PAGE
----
C.) We stand in accordance with Arizona state law prop 203 in finding; Cannabis, marijuana is medicinally beneficial. Making it wrongly scheduled under current state and federal laws. Where as: It is the goal of the citizens of Tucson to insure the safety of its’ citizens and to protect it’s citizens from violent crimes and crimes of theft.
D.) We stand in accordance with Federal Cannabis Priority guidelines. As making the distribution of marijuana to minors; revenue from the sale of marijuana from going to criminal enterprises, gangs and cartels; the diversion of marijuana from states where it is legal under state law in some form to other states; state-authorized marijuana activity from being used as a cover or pretext for the trafficking of other illegal drugs or other illegal activity; violence and the use of firearms in the cultivation and distribution of marijuana drugged driving their main priorities in dealing with Cannabis.
Where as: It is a goal to eliminate street drug dealing and sales to children.
Where as: Each year Arizona spends millions of dollars investigating, arresting, prosecuting and jailing nonviolent marijuana users, wasting valuable law enforcement resources that would be better spent on serious violent crime.
Where as: Medical and government studies have found Cannabis to be less dangerous than alcohol and tobacco. Recent studies have shown certain cannabinoids found in Cannabis can be used for cancer treatment and prevention.
Where as: The current laws against Cannabis have needlessly harmed patients who need to cultivate cannabis for medical purposes and impede the development of Cannabis for fiber, oil, and all other industrial purposes.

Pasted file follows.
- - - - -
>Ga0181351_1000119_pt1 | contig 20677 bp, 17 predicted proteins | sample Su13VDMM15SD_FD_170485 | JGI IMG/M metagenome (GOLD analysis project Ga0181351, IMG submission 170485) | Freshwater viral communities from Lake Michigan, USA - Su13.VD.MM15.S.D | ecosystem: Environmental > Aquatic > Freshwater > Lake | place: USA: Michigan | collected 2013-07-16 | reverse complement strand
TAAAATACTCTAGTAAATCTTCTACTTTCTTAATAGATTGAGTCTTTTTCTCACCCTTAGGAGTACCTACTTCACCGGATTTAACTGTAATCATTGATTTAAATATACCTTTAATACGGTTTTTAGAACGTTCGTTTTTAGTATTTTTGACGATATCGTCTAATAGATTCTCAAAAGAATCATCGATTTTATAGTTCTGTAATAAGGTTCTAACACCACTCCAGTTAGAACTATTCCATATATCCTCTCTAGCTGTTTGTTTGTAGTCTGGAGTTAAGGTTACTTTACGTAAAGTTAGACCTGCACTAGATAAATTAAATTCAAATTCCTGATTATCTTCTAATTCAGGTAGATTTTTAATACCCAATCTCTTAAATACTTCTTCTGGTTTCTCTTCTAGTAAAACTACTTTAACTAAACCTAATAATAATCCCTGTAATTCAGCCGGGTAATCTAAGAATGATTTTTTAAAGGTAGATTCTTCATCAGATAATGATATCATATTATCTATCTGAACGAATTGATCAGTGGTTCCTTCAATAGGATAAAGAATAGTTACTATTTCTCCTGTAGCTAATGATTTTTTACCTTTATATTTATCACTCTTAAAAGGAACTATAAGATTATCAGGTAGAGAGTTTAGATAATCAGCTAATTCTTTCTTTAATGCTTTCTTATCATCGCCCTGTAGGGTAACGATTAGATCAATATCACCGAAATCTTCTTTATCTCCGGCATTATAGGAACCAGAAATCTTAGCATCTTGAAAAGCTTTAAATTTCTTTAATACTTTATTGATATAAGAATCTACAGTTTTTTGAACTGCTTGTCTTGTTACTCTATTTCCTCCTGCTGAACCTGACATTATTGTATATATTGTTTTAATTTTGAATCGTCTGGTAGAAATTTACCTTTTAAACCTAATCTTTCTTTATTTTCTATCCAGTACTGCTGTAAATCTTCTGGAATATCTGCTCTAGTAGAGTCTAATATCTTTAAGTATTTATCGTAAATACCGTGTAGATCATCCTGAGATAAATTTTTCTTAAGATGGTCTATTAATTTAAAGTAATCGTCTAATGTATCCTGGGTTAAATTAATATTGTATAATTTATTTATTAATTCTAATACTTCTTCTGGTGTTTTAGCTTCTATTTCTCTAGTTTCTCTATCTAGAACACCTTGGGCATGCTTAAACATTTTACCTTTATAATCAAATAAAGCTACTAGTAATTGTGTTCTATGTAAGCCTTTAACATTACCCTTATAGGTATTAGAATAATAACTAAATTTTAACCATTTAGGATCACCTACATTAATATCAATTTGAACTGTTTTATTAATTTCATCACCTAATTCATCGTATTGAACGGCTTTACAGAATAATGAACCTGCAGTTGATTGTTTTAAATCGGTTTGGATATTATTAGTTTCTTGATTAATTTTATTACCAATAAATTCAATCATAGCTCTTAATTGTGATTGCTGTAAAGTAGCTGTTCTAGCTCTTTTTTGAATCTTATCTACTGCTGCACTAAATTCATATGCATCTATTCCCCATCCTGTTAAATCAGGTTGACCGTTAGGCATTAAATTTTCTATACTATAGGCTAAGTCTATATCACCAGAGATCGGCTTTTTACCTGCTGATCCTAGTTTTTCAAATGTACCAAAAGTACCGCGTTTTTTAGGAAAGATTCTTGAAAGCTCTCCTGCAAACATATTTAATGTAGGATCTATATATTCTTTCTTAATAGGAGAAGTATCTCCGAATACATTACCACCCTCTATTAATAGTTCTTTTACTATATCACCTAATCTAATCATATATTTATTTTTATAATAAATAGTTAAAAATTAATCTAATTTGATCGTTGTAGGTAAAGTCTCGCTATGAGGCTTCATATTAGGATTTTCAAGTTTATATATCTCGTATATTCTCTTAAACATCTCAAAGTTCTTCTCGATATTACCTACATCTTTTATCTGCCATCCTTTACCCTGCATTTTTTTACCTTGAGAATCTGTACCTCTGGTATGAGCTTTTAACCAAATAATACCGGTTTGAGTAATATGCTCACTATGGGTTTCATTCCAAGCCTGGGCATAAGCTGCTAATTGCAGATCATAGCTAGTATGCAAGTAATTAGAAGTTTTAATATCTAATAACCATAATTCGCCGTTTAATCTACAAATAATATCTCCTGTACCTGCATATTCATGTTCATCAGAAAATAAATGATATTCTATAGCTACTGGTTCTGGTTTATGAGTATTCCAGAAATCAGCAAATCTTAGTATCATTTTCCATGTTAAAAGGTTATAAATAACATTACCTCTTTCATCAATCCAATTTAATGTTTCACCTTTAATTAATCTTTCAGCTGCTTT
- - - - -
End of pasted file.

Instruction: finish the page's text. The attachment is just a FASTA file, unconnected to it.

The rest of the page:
Where as: It is the hope and goals of the city of Tucson to be a progressive model city in showing positive reform towards Cannabis, marijuana laws and to being a force in ending prohibition of Cannabis.
Where as: Otherwise law abiding responsible adults and medical patients are being arrested and imprisoned, clogging our jails and court systems.
Where as: The saved time would free up the Tucson Police Department and allow them to focus on lowering the murder rate and protecting the citizens from violent crimes.
Where as: The saved revenues from not arresting, prosecuting and jailing marijuana offenders, could be used to help offset Tucson’s budget crisis.
Therefore: The citizens of the city of Tucson enact the following ordinance establishing Measure AZ, making all nonviolent Cannabis, marijuana offenses including cultivation the lowest police priority in the city of Tucson.
Section 2: Definitions, marijuana or Cannabis are any member of the Cannabaceae family include but not limited to Cannabis Sativa, Cannabis Indica or Hemp Meaning the whole useable plant including root and seed.
Section 3: Purpose to direct the Tucson Police Department to make investigation, citation and arrest for private adult Cannabis offenses including cultivation, the lowest police priority effective immediately upon passage of this ordinance.